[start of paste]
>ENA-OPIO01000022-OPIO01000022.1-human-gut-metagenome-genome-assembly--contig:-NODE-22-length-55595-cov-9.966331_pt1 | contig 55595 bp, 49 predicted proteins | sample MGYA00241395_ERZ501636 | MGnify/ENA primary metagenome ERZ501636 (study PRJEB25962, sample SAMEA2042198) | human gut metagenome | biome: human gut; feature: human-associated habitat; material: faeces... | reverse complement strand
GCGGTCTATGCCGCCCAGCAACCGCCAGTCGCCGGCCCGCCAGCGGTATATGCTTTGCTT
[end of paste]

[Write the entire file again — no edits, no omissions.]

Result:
>ENA-OPIO01000022-OPIO01000022.1-human-gut-metagenome-genome-assembly--contig:-NODE-22-length-55595-cov-9.966331_pt1 | contig 55595 bp, 49 predicted proteins | sample MGYA00241395_ERZ501636 | MGnify/ENA primary metagenome ERZ501636 (study PRJEB25962, sample SAMEA2042198) | human gut metagenome | biome: human gut; feature: human-associated habitat; material: faeces... | reverse complement strand
GCGGTCTATGCCGCCCAGCAACCGCCAGTCGCCGGCCCGCCAGCGGTATATGCTTTGCTT